The odd couple: Richard and Judy talk sex tips, spag bol and non-stop tweets

The first thing I hear when I arrive at a private club in London to meet Richard and Judy is Richard saying excitedly: "It looks as if he is doing a poo!", to which Judy responds, as you would hope she would respond, this being Richard and Judy, by flicking her eyes heavenwards and saying: "Richard!", so I say it too. "Richard!" I say, if only out of the sense that unless all exasperated, middle-aged women stick together and flick their eyes heavenwards, the Richards of this world would run riot and then we'd all be in trouble. They'd be jumping out from behind the aisles in the supermarket, broadcasting details of your hormonal ups and downs and menstrual quirks and offering conception advice along the lines of: "When we were trying to conceive, I would douse my balls in icy water before intercourse". So I say: "Richard!" and flicker my eyes heavenwards, even though I have no idea why we are Richard!-ing today. Heavens, if you're given the opportunity to do a Richard! you just run with it, surely? How many people have the opportunity in their lifetime? Still, why are we Richard!-ing?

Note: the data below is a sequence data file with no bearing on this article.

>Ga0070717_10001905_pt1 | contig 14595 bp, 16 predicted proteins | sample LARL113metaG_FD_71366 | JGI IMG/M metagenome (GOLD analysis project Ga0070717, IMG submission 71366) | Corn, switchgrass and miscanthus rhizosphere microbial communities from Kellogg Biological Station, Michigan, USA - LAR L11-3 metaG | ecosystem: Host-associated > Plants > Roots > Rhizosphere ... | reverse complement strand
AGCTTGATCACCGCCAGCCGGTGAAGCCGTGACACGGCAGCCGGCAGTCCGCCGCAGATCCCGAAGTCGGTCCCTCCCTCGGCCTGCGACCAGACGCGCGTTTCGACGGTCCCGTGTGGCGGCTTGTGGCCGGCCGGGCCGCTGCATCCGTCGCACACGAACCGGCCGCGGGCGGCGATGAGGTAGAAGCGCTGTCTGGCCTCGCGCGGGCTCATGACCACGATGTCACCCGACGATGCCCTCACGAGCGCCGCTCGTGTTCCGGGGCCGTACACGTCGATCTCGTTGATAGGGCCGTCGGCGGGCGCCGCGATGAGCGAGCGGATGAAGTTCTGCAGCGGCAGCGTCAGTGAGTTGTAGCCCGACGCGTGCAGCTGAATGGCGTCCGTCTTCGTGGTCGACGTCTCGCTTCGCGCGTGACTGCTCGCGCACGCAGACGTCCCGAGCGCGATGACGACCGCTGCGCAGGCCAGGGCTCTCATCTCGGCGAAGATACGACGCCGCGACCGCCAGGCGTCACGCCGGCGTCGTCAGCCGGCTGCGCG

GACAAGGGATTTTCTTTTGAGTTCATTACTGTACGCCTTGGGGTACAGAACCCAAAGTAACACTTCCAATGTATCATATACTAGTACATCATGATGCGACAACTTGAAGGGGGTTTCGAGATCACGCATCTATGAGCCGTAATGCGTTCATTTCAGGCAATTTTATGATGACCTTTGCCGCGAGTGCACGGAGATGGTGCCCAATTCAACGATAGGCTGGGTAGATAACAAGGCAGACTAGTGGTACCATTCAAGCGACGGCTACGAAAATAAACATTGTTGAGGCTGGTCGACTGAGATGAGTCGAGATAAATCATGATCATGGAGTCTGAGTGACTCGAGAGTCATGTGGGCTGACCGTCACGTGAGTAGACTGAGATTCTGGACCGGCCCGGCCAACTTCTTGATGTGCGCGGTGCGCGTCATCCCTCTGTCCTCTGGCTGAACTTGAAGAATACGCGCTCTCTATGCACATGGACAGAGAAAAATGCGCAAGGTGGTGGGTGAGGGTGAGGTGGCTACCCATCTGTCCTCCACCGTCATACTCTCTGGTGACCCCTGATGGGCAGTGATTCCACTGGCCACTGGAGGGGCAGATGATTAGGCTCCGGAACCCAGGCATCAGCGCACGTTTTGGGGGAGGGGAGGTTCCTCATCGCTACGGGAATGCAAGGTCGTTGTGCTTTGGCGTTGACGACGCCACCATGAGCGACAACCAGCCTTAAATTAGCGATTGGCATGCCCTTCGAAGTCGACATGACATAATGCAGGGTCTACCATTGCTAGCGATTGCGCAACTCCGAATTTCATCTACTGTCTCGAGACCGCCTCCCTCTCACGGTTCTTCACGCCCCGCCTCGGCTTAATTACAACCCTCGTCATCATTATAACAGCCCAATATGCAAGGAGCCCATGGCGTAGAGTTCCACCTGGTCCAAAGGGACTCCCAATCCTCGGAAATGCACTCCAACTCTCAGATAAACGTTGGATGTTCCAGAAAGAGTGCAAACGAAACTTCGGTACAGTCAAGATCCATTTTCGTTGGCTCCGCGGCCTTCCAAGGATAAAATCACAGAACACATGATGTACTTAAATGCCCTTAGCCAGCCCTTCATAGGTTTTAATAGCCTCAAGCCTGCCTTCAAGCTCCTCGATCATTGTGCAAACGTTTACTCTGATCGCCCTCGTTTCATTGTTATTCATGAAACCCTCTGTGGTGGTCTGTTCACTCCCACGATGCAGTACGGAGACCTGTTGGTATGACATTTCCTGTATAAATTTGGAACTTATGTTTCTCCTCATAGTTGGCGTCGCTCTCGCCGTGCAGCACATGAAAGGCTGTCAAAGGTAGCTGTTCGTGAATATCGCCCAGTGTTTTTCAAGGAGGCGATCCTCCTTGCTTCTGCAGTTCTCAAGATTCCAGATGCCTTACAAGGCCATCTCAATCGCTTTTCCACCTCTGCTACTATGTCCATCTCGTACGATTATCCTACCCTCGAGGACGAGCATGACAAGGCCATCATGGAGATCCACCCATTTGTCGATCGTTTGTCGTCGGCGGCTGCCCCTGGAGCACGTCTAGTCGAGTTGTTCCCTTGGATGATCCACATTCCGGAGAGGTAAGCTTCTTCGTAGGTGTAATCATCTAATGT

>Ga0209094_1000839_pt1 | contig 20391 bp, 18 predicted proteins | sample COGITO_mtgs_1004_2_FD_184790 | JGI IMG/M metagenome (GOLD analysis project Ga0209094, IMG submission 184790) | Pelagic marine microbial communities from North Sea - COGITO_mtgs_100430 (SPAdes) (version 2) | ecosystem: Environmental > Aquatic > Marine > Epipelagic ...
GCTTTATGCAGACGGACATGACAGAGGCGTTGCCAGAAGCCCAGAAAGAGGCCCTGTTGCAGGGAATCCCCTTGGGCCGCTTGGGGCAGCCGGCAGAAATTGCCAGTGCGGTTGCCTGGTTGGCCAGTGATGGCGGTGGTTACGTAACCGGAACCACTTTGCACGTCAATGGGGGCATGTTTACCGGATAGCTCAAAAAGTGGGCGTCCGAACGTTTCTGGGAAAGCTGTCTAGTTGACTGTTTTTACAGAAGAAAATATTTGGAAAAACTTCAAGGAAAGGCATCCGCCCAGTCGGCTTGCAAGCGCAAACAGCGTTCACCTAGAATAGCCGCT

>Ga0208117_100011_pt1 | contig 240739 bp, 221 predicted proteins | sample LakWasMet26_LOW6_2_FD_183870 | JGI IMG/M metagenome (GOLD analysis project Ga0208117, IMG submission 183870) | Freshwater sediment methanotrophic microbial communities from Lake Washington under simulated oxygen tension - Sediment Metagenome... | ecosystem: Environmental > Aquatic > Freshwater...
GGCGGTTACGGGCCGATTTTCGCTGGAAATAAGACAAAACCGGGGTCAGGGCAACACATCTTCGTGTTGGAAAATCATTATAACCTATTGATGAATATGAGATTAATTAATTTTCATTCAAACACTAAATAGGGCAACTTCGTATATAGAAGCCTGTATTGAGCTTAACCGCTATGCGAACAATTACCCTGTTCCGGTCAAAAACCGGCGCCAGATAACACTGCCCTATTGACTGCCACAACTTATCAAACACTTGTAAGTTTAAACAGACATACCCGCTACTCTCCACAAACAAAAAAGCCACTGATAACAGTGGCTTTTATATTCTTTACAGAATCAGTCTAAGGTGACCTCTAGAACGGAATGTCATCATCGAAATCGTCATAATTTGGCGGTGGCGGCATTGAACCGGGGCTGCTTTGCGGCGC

Well, the photographer has set up for the picture with a chair formally positioned in the middle of a room, and has used his assistant for some test shots. These shots are up on a laptop, and it's the assistant's rather strained sitting posture which has inspired Richard's remark. I say: "Judy, is there no stopping him?". She says their son Jack is exactly the same; that his friends are always saying to him: "'Jack, why did you say that?', just as I am always saying to Richard: 'Gosh, I wish you hadn't said that'. Jack calls it the gene of misplaced confidence. It's not thinking. It's just opening your mouth and talking." She says this affectionately before drifting off to quietly inspect the room's paintings, while Richard jabbers away. She is a great drifter, and I do wonder if, these days, she wouldn't rather just be left alone. He, meanwhile, is a great jabberer, in person, and on Twitter, where he might Tweet: "Right, it's late and I really do have to go to bed," rather as if we might otherwise not be able to tear ourselves away. I love Richard and Judy. I love her pensiveness and common sense and sensational cleavage and startlingly blue eyes. I love his shiny-haired bounciness and the way he looks as if he might use Lynx or Brut, even though he probably doesn't. I don't know, frankly, if I could ever properly love his doused, icy balls, but you'd get used to them after a while, presumably? You'd gird yourself?